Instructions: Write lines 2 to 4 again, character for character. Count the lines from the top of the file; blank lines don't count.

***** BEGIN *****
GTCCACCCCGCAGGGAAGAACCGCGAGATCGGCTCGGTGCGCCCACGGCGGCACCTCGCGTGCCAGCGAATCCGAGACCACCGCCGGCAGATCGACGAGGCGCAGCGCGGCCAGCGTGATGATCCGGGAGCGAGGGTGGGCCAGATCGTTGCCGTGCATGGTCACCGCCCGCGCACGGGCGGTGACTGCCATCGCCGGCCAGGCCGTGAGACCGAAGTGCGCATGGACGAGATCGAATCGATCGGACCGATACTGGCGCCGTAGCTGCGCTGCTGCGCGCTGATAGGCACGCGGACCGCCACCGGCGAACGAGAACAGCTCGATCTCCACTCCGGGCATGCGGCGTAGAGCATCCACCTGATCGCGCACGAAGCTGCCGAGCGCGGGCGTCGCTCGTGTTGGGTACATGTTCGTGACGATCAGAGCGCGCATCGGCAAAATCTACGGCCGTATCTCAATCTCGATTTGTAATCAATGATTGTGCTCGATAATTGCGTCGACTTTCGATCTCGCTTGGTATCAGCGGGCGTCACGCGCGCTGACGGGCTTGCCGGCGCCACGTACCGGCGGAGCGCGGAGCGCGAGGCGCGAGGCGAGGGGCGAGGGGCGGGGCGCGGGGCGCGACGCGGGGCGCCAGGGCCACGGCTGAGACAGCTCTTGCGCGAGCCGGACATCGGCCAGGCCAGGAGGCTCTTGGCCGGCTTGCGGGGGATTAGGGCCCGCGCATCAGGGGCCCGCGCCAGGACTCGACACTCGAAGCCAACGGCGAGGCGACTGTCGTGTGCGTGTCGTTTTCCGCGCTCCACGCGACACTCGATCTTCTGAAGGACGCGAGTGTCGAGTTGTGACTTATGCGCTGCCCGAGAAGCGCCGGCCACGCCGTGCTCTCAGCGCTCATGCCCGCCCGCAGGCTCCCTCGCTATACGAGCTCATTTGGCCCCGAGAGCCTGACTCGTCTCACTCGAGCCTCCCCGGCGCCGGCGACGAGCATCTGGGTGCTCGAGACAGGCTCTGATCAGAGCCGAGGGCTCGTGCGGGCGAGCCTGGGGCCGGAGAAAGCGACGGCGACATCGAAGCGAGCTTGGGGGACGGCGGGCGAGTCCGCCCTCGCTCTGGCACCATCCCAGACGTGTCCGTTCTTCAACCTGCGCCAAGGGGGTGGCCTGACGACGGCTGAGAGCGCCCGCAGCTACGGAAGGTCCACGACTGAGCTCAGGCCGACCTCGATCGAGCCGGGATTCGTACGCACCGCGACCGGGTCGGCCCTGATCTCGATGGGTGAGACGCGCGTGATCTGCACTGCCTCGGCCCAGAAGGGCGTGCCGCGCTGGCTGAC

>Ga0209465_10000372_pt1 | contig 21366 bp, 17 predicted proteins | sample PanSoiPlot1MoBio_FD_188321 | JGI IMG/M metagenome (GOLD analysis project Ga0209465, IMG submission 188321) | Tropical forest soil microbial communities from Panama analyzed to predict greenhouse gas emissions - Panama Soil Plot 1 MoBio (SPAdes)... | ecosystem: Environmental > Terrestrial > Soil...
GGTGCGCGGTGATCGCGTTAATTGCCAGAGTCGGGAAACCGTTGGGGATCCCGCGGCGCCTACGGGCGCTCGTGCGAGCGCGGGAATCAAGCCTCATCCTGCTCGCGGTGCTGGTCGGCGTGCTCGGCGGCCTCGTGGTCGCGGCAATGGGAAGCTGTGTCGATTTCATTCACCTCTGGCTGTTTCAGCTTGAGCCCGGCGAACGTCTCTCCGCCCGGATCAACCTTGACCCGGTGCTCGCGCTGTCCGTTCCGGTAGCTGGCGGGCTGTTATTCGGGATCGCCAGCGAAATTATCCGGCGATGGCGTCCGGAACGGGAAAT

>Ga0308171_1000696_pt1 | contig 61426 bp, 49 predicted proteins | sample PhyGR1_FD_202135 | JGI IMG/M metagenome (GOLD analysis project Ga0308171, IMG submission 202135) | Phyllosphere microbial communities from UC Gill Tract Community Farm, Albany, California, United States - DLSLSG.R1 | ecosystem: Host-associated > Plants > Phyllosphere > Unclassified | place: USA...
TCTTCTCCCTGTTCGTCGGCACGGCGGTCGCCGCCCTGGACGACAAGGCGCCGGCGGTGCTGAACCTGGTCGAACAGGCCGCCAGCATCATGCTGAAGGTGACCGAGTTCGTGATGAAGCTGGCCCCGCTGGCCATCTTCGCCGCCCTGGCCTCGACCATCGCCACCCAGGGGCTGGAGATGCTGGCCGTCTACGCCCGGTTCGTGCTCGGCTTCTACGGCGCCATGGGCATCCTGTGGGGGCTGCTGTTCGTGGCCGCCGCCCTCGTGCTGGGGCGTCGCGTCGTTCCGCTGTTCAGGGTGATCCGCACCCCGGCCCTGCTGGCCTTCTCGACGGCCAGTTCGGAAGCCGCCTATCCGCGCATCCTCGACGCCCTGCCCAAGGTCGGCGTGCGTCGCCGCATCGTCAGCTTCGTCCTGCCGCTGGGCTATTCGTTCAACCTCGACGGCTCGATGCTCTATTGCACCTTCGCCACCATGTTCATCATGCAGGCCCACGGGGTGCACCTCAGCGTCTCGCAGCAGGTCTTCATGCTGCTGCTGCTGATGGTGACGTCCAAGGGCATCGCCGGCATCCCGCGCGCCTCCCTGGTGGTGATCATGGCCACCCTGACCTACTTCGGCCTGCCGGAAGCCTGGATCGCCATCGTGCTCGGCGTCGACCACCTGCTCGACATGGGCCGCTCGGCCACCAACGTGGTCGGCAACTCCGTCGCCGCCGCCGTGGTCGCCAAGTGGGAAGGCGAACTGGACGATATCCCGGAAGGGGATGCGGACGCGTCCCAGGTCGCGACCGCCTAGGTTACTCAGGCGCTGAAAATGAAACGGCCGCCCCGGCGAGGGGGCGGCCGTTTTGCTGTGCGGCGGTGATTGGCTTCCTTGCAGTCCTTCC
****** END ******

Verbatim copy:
>Ga0209465_10000372_pt1 | contig 21366 bp, 17 predicted proteins | sample PanSoiPlot1MoBio_FD_188321 | JGI IMG/M metagenome (GOLD analysis project Ga0209465, IMG submission 188321) | Tropical forest soil microbial communities from Panama analyzed to predict greenhouse gas emissions - Panama Soil Plot 1 MoBio (SPAdes)... | ecosystem: Environmental > Terrestrial > Soil...
GGTGCGCGGTGATCGCGTTAATTGCCAGAGTCGGGAAACCGTTGGGGATCCCGCGGCGCCTACGGGCGCTCGTGCGAGCGCGGGAATCAAGCCTCATCCTGCTCGCGGTGCTGGTCGGCGTGCTCGGCGGCCTCGTGGTCGCGGCAATGGGAAGCTGTGTCGATTTCATTCACCTCTGGCTGTTTCAGCTTGAGCCCGGCGAACGTCTCTCCGCCCGGATCAACCTTGACCCGGTGCTCGCGCTGTCCGTTCCGGTAGCTGGCGGGCTGTTATTCGGGATCGCCAGCGAAATTATCCGGCGATGGCGTCCGGAACGGGAAAT

>Ga0308171_1000696_pt1 | contig 61426 bp, 49 predicted proteins | sample PhyGR1_FD_202135 | JGI IMG/M metagenome (GOLD analysis project Ga0308171, IMG submission 202135) | Phyllosphere microbial communities from UC Gill Tract Community Farm, Albany, California, United States - DLSLSG.R1 | ecosystem: Host-associated > Plants > Phyllosphere > Unclassified | place: USA...